History of vegetarianism

Vegetarianism has its roots in the civilizations of ancient India and ancient Greece. Vegetarianism is the theory and practice of voluntary non-consumption of the flesh of any animal (including sea animals), with or without also eschewing other animal derivatives (such as dairy products or eggs).[1] The earliest records of vegetarianism as a concept and practice amongst a significant number of people concern ancient India[2] and the ancient Greek civilizations in southern Italy and Greece.[3] In both instances the diet was closely connected with the idea of nonviolence toward animals (called ahimsa in India), and was promoted by religious groups and philosophers.[4]
Following the Christianization of the Roman Empire in late antiquity (4th-6th centuries), vegetarianism nearly disappeared from Europe.[5] Several orders of monks in medieval Europe restricted or banned the consumption of meat for ascetic reasons, but none of them abstained from the consumption of fish; these monks were not vegetarians, but some were pescetarians.[6] Vegetarianism was to reemerge somewhat in Europe during the Renaissance,[7] and became a more widespread practice during the 19th and 20th centuries. The figures for the percentage of the Western world which is vegetarian varies between 0.5% & 4% per Mintel data in September 2006.[8][citation needed]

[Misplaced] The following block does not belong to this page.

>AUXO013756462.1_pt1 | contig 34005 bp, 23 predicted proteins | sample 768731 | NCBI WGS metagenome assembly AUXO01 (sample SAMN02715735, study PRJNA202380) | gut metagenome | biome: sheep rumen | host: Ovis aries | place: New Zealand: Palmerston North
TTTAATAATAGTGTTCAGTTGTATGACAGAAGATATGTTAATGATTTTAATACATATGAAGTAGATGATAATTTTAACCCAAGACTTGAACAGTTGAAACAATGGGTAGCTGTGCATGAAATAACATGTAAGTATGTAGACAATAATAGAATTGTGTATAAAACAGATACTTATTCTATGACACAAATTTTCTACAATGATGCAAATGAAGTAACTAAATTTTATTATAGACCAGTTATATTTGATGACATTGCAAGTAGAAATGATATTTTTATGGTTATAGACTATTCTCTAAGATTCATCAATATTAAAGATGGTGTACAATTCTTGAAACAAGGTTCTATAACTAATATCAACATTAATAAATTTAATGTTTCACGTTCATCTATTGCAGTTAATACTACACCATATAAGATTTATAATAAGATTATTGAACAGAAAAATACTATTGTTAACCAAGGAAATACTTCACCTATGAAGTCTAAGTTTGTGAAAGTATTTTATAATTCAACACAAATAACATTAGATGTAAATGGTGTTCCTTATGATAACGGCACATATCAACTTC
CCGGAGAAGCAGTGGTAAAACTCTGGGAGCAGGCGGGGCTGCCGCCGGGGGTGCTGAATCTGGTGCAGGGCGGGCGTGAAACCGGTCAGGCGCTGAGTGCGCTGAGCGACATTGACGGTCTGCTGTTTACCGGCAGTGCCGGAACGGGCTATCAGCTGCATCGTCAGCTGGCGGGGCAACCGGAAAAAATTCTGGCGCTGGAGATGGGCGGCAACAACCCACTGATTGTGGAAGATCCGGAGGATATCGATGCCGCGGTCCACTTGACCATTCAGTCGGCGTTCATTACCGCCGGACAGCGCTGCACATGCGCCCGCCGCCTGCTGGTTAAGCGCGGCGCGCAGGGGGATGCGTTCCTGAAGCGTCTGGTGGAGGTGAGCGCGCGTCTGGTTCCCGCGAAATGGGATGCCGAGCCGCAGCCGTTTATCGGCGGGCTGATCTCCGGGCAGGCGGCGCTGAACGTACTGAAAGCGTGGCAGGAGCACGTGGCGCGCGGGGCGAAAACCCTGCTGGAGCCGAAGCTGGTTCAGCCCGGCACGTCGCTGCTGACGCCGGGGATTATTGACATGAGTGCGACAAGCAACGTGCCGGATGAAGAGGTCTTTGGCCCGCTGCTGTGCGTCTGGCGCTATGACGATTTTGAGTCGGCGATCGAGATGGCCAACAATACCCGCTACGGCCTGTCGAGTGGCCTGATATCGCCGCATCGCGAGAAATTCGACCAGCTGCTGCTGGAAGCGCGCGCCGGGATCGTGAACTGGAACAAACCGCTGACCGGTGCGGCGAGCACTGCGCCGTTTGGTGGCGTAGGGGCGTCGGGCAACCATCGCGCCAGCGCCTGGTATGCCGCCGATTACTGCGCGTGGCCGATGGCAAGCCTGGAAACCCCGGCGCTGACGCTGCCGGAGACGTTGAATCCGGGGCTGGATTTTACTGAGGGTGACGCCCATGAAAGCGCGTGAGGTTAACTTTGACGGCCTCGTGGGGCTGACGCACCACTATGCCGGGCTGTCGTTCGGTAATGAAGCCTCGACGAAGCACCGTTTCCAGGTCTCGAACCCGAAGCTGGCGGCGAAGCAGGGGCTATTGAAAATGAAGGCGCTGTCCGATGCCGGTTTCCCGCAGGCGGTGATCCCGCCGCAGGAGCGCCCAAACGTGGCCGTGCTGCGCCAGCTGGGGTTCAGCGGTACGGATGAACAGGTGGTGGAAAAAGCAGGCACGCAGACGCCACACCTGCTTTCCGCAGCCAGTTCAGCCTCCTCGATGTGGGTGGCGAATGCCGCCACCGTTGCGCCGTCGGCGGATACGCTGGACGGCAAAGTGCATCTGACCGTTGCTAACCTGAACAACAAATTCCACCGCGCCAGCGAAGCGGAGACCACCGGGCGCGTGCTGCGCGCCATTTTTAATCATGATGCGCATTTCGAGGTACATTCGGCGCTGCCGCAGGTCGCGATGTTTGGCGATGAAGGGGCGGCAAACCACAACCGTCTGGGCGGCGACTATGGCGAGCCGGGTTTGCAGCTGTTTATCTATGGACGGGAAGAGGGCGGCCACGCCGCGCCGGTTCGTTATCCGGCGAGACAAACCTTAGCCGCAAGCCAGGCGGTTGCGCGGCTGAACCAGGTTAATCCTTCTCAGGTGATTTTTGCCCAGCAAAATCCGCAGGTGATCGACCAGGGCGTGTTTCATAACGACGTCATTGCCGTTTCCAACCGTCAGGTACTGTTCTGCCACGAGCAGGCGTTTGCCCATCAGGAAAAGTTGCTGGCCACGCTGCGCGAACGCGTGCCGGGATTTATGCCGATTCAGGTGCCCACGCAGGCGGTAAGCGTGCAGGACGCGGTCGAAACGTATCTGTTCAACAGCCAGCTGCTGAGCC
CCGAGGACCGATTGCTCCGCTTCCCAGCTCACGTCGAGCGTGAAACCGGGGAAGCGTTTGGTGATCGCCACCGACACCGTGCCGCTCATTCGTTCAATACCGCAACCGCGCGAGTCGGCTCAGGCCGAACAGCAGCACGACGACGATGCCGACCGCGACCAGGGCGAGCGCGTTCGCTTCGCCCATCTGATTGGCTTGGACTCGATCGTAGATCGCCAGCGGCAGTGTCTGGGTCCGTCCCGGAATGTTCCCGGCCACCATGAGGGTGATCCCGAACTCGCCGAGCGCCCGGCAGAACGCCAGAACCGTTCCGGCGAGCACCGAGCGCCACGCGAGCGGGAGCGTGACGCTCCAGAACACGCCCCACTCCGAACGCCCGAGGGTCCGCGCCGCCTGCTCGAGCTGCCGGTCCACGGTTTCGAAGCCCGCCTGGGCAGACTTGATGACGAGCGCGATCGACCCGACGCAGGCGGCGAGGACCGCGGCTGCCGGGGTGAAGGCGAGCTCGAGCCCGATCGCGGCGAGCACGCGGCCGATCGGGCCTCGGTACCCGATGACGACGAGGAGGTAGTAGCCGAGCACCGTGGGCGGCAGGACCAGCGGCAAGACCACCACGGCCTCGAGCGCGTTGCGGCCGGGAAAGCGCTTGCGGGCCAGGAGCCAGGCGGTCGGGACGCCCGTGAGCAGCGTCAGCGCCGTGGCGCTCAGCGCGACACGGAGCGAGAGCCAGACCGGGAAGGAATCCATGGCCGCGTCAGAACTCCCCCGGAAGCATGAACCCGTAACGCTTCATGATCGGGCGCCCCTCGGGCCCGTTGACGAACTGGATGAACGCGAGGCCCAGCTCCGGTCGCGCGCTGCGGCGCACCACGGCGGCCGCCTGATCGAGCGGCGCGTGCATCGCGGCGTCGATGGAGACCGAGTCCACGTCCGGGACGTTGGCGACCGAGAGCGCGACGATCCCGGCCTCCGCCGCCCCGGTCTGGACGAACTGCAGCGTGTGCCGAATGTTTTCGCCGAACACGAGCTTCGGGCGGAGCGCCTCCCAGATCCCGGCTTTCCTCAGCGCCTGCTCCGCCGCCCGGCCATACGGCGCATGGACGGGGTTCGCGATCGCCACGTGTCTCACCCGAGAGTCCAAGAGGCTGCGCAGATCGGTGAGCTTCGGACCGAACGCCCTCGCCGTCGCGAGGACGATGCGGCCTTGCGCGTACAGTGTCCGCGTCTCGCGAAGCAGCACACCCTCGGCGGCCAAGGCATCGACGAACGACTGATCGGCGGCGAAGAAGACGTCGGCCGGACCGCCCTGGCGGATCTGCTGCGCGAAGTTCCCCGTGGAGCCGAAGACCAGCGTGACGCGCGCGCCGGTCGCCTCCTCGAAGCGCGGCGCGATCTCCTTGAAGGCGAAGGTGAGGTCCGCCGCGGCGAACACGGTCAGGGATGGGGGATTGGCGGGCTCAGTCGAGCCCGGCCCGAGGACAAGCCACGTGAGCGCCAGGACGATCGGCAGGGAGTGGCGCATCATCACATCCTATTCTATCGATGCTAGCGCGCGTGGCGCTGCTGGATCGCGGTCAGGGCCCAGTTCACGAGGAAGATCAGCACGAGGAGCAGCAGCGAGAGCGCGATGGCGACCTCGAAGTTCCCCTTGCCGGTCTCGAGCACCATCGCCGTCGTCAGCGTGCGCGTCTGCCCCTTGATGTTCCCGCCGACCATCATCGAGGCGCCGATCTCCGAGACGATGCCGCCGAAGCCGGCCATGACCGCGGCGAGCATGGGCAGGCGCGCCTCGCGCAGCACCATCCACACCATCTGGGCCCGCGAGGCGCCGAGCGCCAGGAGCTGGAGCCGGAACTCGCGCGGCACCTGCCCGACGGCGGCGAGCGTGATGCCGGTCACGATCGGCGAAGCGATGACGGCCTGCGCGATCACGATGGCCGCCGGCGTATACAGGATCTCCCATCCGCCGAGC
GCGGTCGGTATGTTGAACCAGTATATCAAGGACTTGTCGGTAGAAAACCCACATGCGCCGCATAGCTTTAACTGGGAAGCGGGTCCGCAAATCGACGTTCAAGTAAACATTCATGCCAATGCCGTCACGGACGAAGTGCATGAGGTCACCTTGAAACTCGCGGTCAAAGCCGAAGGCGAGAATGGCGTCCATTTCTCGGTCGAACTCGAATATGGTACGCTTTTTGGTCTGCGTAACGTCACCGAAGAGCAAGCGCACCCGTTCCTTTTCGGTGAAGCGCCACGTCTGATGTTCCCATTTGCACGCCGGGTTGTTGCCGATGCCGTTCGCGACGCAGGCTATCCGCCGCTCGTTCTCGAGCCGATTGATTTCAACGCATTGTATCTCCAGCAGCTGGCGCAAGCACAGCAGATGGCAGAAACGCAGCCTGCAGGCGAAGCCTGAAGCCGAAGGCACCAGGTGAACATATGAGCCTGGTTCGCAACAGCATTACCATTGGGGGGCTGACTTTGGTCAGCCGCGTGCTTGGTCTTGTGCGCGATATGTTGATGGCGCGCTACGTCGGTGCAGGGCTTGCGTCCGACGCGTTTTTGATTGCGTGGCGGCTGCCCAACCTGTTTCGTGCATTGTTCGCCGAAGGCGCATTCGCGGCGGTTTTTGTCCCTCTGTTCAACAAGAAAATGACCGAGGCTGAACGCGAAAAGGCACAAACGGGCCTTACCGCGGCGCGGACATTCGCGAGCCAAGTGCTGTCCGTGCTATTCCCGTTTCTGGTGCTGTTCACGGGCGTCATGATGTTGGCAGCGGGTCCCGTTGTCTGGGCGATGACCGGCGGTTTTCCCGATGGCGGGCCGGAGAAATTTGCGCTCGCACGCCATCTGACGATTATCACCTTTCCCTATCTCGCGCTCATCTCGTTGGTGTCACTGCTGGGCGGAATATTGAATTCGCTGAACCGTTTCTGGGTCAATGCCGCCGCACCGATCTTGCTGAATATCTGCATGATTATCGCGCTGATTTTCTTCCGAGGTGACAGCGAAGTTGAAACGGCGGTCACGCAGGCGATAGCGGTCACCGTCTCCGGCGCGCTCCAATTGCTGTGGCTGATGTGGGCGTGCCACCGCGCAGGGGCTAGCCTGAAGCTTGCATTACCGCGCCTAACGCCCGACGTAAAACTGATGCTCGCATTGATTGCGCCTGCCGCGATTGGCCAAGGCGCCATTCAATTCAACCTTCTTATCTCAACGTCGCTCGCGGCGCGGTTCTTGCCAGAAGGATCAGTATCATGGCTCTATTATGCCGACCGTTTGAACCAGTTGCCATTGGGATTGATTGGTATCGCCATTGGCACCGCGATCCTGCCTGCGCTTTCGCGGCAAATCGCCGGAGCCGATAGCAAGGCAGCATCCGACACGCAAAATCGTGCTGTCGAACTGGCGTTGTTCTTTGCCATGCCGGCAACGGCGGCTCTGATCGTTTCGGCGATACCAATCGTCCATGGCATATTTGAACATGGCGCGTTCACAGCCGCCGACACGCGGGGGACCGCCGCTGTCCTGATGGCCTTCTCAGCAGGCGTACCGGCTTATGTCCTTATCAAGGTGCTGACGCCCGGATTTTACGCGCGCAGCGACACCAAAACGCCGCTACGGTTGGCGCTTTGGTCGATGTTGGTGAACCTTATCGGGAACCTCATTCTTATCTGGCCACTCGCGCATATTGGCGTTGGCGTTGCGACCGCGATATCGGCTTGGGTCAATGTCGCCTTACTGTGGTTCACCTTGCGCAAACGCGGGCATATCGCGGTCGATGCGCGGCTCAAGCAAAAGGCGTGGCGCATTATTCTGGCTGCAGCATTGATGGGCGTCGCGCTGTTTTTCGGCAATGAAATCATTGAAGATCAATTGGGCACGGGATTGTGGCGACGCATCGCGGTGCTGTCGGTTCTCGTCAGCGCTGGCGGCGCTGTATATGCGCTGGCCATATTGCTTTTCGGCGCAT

1 Ancient

1.1 India

1.1.1 Hinduism
1.1.2 Early Buddhism and Jainism

1.2 Greece and Europe

1.2.1 Judaism
1.2.2 Greece

1.3 East and Southeast Asia

1.3.1 China
1.3.2 Japan

1.4 Orthodox Christianity
1.5 Christian antiquity and Middle Ages

2 Early modern period
3 19th century
4 20th century
5 Current situation
6 Historians of vegetarianism
7 See also
8 Notes
9 Sources
10 Further reading

In the ancient Vedic period, eating some kinds of meat was allowed by their laws, although vegetarianism was encouraged.[9] The Manusmriti law book states, “There is no sin in eating meat… but abstention brings great rewards.”[10]
When the famous Chinese Buddhist monk Faxian visited the Magadha region of India in the early 5th century AD, he found that people abstain from taking life. … They do not breed pigs or poultry or sell any animal food.[11]
Vegetarianism was (and still is) mandatory for the yogis, both for the practitioners of Hatha Yoga[12] and for the disciples of the Vaishnava schools of Bhakti Yoga (especially the Gaudiya Vaishnavas). A bhakta (devotee) offers all his f